Should you be wearing a weighted vest on your daily walks?

A photo illustration of a woman walking while wearing a weighted vest.
There are many benefits to wearing a weighted vest. Here's what to know. (Photo illustration: Yahoo News; photo: Getty Images) (Photo illustration: Yahoo News; photo: Getty Images)

By now, you’ve probably read all about how walking is a fantastic way to exercise: It’s free, comes with a slew of health benefits, aids digestion after meals and allows you to sneak in outdoor time, which can boost your mood. Yet while it can be a challenge to hit 10,000 steps a day (or whatever goal you set for yourself), walking, at its core, tends to lack the intensity some people crave from a workout.

While you can always increase your speed, cover more distance or choose routes with more incline (whether that’s on a treadmill or in the great outdoors), those aren’t the only ways to ramp up the intensity. Enter the weighted vest, which helps to build strength and endurance. Many people, including Food Network star Guy Fieri and CNN’s Dr. Sanjay Gupta, are using these vests to boost their workouts and daily walks.

But what are the benefits of walking with a weighted vest — and what are the potential hazards? Experts share how to get started and what to be aware of before you get to stepping.

Dr. Vivek Babaria, a sports medicine specialist, tells Yahoo Life that wearing a weighted vest has several benefits, including increasing the intensity of your walk, which can help you burn more calories and improve cardiovascular health by pushing your body.

But you’ll get more than just cardio benefits from wearing a weighted vest. Because you’re adding resistance to your walk in the form of weight, wearing a weighted vest “also helps build muscle strength and endurance, particularly in the lower body and core.” Similar to a weight-lifting session, walking with a weighted vest also helps promote better bone density, he says, “as the added weight puts more stress on your bones, stimulating cells that promote new bone growth.”

Vests come in a variety of weights, and it’s important to pick a weight that works best for your fitness level and body type in order to avoid injury. Rob Rowland, a physical therapist for the University of Maryland Terrapins and University of Maryland, Baltimore County Retrievers, recommends that someone with strength training experience may want to start off with a vest that represents 10% of their body weight, while someone less experienced may be more comfortable with a vest that’s closer to 5%. (Some vests are adjustable and include the ability to add on extra weights as you gain strength.)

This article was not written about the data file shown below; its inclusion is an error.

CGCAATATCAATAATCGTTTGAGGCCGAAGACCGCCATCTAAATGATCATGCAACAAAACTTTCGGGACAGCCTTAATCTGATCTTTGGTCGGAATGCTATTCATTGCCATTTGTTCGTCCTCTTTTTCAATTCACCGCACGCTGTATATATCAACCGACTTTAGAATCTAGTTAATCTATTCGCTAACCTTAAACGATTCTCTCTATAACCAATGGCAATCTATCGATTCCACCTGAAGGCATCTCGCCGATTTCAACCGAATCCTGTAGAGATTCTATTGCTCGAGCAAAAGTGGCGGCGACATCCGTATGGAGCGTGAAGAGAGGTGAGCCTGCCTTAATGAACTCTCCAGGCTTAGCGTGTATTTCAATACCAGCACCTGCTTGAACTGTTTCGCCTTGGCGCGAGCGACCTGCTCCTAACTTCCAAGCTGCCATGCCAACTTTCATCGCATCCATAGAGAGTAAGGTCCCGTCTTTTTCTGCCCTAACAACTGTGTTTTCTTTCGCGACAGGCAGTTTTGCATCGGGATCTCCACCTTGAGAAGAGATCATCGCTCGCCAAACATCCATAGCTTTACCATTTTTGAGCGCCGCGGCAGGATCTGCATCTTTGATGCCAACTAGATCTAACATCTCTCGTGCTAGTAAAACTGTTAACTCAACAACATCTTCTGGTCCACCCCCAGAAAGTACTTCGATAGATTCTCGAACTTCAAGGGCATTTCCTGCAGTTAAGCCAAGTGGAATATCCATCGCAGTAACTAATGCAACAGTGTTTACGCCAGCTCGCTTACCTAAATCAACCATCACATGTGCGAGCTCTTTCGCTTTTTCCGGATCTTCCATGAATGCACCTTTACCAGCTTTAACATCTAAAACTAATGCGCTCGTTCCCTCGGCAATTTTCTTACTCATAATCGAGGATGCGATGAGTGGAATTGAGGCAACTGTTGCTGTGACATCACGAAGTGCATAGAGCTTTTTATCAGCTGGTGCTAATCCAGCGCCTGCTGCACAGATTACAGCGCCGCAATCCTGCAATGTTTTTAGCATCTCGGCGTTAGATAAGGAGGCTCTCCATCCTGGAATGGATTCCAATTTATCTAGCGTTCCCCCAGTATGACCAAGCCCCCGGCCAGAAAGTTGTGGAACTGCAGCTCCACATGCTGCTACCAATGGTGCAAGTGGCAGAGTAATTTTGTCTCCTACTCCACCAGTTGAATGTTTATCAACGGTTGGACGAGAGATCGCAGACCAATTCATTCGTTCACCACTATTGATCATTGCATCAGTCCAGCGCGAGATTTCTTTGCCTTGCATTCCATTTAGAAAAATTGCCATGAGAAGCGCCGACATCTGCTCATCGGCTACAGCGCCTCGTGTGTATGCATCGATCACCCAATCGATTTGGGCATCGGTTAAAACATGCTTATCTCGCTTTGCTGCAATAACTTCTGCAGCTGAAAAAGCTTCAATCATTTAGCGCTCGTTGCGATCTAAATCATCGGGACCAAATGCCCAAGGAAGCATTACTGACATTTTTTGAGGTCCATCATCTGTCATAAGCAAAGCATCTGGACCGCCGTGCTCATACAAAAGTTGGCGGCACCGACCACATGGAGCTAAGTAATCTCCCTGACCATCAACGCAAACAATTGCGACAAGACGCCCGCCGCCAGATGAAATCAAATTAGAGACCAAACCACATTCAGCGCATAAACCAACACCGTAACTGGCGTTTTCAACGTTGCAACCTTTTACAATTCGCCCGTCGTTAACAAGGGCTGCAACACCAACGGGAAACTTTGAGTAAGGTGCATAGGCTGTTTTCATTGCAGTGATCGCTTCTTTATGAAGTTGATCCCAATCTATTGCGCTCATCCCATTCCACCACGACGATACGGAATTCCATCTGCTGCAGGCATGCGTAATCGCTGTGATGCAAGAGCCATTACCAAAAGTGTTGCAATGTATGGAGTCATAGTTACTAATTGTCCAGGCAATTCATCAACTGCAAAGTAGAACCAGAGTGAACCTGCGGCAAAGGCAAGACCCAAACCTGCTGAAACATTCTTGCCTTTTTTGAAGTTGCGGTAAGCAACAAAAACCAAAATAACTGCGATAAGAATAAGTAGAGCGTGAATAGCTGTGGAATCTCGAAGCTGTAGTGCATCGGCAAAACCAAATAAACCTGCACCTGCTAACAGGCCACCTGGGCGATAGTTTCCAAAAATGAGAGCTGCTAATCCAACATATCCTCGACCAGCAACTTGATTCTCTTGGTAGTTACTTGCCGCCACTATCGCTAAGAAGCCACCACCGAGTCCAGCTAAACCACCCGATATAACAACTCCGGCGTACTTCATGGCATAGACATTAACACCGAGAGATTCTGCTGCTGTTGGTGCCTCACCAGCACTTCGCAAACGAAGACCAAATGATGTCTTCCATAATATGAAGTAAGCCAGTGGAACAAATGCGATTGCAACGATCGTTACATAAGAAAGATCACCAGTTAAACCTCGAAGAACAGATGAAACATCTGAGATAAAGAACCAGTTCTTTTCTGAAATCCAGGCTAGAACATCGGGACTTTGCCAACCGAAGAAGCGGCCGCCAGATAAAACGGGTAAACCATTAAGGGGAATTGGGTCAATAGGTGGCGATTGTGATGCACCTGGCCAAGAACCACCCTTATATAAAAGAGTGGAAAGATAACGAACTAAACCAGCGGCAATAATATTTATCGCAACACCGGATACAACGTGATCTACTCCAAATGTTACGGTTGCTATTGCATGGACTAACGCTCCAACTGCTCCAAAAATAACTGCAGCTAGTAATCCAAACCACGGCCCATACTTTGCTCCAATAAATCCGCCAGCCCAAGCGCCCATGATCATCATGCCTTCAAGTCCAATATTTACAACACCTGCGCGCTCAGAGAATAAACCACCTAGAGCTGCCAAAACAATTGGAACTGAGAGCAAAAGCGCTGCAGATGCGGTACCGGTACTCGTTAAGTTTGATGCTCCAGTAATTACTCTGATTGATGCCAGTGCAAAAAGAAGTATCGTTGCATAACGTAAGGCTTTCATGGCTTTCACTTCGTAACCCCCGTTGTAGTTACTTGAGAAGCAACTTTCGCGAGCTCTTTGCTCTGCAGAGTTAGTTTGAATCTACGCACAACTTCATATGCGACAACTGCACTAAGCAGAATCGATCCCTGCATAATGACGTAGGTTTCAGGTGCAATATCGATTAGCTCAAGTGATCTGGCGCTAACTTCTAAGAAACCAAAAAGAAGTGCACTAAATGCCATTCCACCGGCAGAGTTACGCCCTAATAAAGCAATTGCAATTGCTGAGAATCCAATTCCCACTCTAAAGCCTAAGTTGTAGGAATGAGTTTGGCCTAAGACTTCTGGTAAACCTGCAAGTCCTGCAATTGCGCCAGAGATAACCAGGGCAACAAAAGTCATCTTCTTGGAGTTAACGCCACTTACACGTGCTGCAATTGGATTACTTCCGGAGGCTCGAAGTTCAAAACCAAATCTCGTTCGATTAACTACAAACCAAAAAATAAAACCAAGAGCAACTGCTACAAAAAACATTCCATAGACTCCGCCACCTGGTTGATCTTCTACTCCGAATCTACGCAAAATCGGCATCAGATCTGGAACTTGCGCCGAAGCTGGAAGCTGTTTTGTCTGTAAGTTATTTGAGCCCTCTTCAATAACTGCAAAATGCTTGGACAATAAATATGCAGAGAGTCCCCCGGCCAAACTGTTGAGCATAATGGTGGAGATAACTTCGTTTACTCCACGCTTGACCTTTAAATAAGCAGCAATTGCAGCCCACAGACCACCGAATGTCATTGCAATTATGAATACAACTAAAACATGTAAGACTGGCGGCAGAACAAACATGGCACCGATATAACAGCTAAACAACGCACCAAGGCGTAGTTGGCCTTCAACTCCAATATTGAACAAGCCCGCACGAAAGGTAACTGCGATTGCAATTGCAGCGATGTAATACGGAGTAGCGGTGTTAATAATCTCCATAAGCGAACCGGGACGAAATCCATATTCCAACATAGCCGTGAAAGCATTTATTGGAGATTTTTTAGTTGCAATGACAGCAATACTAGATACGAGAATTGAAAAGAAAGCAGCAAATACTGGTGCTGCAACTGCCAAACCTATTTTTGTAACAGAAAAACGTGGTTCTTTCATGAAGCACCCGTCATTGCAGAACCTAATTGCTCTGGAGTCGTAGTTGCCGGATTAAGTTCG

“In general, you should start light and make small jumps in resistance as your fitness improves,” Rowland tells Yahoo Life. “An external weight that causes pain or excessive soreness — lasting more than 24 hours — is likely too much.”

Just because a vest is the proper weight doesn’t mean it’s the right one for you. Ellen Thompson, a certified personal trainer at Blink Fitness, tells Yahoo Life that a vest should fit snugly but not restrict breathing or movement. Most weighted vests have adjustable straps that allow you to customize the fit.

“It’s important to make sure the weight is evenly distributed throughout the vest,” she adds. “When you have imbalanced weight, it can affect your posture and put extra stress on some parts of the body. Padded vests can be helpful to prevent chafing during long walks.”

If you don’t have a weighted vest, you can actually use a backpack to achieve similar results, says Rowland, noting that the backpack should have adjustable straps that allow you to secure the pack high on your back. “Hiking packs or rucksacks will typically have a hip belt that will allow you to secure the pack on top of your hips,” he says. “This is ideal, as it will let you carry more weight on your hips versus your shoulders, which will end up being more comfortable.”

The biggest concern is carrying too heavy a load or not wearing the vest or backpack properly. This can lead to poor posture and potentially soreness and injury, Thompson says. If you notice soreness that lasts more than 24 hours, you may want to adjust your weighted vest or backpack — or even remove some of the weight, if possible.

Rowland adds that progressing too quickly into walking with a weighted vest without an adequate foundation of fitness can also lead to injury. You should also make sure to clear this exercise with a medical provider if you have issues like breathing difficulties or a history of neck and back injuries.

It’s also important to consider your environment, Rowland says. Be careful when using a weighted vest on hot, humid days, as the extra exertion can make you tire out more quickly and make it more challenging for your body to cool itself down.